Coach Interview Series: Kim Iglinsky

by Brandon

Kim Iglinsky

Life Coach, The Evolving Center

Our main objective here at the National Coach Academy is to enable aspiring coaches to reach their full professional potential. One of the most effective ways to educate students about the world of coaching is by offering them a window into the world of real, practicing coaches and showing them all the different ways coaches make a difference in the lives of their clients.

We hope today’s interview adds another insightful glimpse into the dynamic world of coaching.

Today we are interviewing Kim Iglinsky. Kim is a Life Coach and owner of The Evolving Center based in San Francisco, CA.

NCA: Can you describe your coaching practice and the kinds of clients you typically work with?

Kim: My life coaching practice is essentially helping people who are going through life transitions. One of the biggest challenges people face is change and transition. Many people end up employing ‘coping strategies’ to avoid feeling pain, such as eating, drinking, watching and generally numbing, which can become its own problem. My specialty is helping people face challenging and intense emotions and experiences in a healthy and constructive way.

NCA: What initially got you interested in this career path in becoming a coach?

Kim: I’m very much the ‘wounded healer.’ I’ve come to coaching through my own path of seeking well being and a positive life experience.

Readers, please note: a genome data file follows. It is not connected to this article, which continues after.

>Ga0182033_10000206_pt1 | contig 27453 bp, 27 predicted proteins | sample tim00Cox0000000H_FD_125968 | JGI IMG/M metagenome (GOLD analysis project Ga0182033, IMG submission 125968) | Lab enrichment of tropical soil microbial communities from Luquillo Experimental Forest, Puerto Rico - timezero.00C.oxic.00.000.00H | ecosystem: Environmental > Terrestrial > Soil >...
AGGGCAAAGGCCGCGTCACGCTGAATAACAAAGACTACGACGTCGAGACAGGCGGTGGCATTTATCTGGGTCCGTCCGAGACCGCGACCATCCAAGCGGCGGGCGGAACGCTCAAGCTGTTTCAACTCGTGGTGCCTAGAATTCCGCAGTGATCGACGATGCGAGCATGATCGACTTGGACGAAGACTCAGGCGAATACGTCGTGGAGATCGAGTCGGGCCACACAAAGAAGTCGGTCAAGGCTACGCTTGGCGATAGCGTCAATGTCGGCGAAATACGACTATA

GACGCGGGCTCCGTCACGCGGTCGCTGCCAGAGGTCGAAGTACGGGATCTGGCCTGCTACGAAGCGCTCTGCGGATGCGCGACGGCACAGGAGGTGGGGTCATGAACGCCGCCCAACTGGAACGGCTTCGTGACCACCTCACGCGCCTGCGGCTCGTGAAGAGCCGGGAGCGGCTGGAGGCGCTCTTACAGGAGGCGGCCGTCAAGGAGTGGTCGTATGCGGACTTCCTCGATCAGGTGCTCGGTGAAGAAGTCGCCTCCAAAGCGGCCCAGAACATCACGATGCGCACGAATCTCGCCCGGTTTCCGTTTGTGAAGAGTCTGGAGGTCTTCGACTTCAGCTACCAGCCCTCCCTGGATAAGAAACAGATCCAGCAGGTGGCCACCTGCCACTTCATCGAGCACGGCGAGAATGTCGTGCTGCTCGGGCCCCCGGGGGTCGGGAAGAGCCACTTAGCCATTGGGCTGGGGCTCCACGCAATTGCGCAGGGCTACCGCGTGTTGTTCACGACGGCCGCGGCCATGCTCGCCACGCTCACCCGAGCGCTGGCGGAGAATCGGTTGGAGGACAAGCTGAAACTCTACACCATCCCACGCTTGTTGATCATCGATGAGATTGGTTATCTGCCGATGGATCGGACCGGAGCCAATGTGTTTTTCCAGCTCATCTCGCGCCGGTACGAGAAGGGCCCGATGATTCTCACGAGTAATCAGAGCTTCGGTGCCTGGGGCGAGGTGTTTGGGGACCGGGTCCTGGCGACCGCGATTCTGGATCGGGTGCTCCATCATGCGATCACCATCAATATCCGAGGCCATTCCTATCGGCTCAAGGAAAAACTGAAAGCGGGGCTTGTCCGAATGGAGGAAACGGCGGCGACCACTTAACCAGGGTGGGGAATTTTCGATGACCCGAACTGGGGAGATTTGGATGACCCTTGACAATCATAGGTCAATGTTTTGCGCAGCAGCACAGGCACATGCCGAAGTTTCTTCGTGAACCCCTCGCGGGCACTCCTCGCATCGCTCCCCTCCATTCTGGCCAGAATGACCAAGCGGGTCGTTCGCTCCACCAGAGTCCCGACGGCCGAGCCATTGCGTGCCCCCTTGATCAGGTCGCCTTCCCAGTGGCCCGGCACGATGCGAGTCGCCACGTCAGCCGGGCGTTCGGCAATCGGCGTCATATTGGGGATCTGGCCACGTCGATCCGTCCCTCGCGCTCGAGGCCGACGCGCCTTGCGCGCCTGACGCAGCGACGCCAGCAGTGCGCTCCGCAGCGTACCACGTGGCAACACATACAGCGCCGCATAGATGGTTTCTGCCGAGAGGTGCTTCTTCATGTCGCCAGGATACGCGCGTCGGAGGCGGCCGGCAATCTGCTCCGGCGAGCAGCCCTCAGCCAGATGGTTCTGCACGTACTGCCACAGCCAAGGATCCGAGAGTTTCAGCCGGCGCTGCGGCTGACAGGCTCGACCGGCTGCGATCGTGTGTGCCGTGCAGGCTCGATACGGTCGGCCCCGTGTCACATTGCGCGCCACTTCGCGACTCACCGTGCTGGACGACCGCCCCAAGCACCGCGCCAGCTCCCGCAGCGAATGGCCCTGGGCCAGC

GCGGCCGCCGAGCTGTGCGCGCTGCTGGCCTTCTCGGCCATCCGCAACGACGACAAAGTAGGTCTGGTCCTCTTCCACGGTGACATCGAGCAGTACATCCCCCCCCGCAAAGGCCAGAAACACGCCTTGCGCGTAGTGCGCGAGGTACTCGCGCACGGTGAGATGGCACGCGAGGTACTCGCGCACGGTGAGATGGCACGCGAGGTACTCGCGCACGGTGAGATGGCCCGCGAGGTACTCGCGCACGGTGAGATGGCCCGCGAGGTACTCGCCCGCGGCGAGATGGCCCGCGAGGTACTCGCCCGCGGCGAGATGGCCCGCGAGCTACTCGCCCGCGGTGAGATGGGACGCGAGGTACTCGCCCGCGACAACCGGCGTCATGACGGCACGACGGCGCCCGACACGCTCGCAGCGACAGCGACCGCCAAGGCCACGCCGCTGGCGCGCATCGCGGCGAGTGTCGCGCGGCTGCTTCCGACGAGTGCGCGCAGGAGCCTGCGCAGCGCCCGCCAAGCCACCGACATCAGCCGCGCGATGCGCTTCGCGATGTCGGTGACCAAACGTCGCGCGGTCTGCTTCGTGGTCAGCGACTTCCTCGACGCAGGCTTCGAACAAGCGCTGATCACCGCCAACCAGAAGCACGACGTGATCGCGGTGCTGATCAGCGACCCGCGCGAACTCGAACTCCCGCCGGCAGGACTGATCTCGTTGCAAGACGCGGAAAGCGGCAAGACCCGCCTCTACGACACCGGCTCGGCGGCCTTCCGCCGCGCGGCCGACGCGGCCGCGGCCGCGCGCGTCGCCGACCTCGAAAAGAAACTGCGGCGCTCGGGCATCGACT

I was a fashion runway model for 12 years, living a lifestyle that was glamorous but destructive. At some point, I hit my max on that life but I still wasn’t sure what to do. A few tragic losses in a short span had me spiral into a clinical depression from which I had to find the way out.

I’ve studies many modalities over the span of 7 to 10 years. I dove deeply into transformation work in an effort to get to the root of what was it that created such a painful life experience for me. In the process, I’ve learned a lot of modalities — mostly in the arenas of human relationships, emotional hygiene, and mindset. In addition I’ve explored Yoga and Ayurveda, spiritual connection and communication techniques as well as Ancestral work and Shamanism, working to address what wasn’t working from many different perspectives.

At some point, I incorporated all these tools that I picked up along the way into my coaching practice. I completed a coaching program, but most of my tools came from many additional programs that I’ve done along the way. I strongly recommend to people who want to be effective coaches to continue educating themselves after finishing their program. Go ahead and get curious about what’s out there and try it on. This will add tools to your coaching toolbox, as people do respond to different modalities.